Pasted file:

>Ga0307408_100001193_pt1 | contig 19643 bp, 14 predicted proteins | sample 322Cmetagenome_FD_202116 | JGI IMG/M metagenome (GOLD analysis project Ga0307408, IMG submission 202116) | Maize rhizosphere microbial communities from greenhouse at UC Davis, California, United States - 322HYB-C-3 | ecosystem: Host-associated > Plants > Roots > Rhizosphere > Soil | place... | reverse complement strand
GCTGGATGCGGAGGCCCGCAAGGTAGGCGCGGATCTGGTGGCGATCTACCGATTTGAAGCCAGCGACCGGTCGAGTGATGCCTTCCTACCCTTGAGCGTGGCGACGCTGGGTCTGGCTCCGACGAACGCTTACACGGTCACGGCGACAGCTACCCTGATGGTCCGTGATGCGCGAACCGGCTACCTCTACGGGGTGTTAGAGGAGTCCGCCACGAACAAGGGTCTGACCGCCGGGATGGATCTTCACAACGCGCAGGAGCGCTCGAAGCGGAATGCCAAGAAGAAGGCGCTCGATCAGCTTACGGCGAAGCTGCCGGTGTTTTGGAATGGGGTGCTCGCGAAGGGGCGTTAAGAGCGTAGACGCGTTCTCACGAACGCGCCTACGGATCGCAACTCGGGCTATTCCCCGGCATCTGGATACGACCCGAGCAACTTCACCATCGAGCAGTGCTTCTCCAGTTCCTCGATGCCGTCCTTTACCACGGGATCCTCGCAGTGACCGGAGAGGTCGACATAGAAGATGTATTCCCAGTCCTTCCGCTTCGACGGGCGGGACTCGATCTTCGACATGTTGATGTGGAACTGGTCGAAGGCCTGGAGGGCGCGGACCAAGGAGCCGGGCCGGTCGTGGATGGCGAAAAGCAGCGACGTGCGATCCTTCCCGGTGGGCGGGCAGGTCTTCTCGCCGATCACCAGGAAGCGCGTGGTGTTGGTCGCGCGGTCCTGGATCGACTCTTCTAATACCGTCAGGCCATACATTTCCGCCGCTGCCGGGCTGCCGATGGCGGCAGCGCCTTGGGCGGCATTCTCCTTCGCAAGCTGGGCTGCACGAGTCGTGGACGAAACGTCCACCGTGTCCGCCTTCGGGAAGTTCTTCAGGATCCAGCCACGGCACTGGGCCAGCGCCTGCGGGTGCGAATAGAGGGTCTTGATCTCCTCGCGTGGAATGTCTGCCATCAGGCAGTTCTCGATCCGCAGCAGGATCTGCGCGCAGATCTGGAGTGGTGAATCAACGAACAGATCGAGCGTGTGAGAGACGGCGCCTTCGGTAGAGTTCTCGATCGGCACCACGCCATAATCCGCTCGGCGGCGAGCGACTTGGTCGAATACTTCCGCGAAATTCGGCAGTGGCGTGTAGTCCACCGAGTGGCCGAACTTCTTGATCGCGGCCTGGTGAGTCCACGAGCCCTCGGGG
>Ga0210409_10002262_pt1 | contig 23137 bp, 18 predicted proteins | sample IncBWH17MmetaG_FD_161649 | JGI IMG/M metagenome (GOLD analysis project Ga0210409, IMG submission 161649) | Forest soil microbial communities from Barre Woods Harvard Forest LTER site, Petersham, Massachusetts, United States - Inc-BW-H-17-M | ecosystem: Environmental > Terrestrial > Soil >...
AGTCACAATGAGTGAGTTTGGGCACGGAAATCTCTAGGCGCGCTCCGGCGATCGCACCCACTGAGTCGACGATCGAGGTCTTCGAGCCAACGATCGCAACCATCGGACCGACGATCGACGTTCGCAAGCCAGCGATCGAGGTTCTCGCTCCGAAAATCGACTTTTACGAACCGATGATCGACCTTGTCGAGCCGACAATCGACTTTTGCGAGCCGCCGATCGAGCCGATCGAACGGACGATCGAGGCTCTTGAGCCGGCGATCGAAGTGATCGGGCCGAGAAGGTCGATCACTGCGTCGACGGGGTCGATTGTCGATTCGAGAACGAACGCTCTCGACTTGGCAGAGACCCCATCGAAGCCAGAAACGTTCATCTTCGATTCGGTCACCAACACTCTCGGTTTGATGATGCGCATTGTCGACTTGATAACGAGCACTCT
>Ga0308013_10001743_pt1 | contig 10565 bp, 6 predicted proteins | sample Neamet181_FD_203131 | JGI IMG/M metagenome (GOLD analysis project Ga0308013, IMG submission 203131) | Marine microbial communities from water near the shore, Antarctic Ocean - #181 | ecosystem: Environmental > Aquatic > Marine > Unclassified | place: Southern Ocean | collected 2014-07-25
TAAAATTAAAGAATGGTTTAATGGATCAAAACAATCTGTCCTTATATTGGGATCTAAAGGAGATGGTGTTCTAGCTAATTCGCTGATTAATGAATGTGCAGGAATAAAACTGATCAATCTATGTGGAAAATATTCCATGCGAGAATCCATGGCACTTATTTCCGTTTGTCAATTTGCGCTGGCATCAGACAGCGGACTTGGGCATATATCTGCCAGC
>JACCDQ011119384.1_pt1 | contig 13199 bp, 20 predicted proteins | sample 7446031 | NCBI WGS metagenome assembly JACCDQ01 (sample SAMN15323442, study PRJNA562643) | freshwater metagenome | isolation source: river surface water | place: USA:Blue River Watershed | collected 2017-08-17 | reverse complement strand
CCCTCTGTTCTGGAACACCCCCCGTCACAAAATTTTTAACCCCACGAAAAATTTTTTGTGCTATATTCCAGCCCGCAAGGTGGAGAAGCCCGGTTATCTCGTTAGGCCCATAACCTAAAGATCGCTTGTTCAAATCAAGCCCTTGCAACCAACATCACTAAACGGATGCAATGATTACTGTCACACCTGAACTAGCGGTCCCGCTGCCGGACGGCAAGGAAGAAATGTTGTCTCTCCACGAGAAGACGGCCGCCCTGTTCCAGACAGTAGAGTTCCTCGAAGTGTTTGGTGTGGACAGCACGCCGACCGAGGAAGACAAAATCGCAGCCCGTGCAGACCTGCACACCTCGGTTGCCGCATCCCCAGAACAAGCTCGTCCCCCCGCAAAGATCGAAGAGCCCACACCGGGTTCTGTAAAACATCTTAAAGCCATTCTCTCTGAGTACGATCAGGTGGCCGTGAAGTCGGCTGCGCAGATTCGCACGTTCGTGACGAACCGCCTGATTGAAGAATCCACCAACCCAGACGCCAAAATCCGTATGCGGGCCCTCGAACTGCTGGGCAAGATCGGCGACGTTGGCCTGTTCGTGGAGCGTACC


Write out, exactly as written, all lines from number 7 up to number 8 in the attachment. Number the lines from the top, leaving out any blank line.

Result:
>JACCDQ011119384.1_pt1 | contig 13199 bp, 20 predicted proteins | sample 7446031 | NCBI WGS metagenome assembly JACCDQ01 (sample SAMN15323442, study PRJNA562643) | freshwater metagenome | isolation source: river surface water | place: USA:Blue River Watershed | collected 2017-08-17 | reverse complement strand
CCCTCTGTTCTGGAACACCCCCCGTCACAAAATTTTTAACCCCACGAAAAATTTTTTGTGCTATATTCCAGCCCGCAAGGTGGAGAAGCCCGGTTATCTCGTTAGGCCCATAACCTAAAGATCGCTTGTTCAAATCAAGCCCTTGCAACCAACATCACTAAACGGATGCAATGATTACTGTCACACCTGAACTAGCGGTCCCGCTGCCGGACGGCAAGGAAGAAATGTTGTCTCTCCACGAGAAGACGGCCGCCCTGTTCCAGACAGTAGAGTTCCTCGAAGTGTTTGGTGTGGACAGCACGCCGACCGAGGAAGACAAAATCGCAGCCCGTGCAGACCTGCACACCTCGGTTGCCGCATCCCCAGAACAAGCTCGTCCCCCCGCAAAGATCGAAGAGCCCACACCGGGTTCTGTAAAACATCTTAAAGCCATTCTCTCTGAGTACGATCAGGTGGCCGTGAAGTCGGCTGCGCAGATTCGCACGTTCGTGACGAACCGCCTGATTGAAGAATCCACCAACCCAGACGCCAAAATCCGTATGCGGGCCCTCGAACTGCTGGGCAAGATCGGCGACGTTGGCCTGTTCGTGGAGCGTACC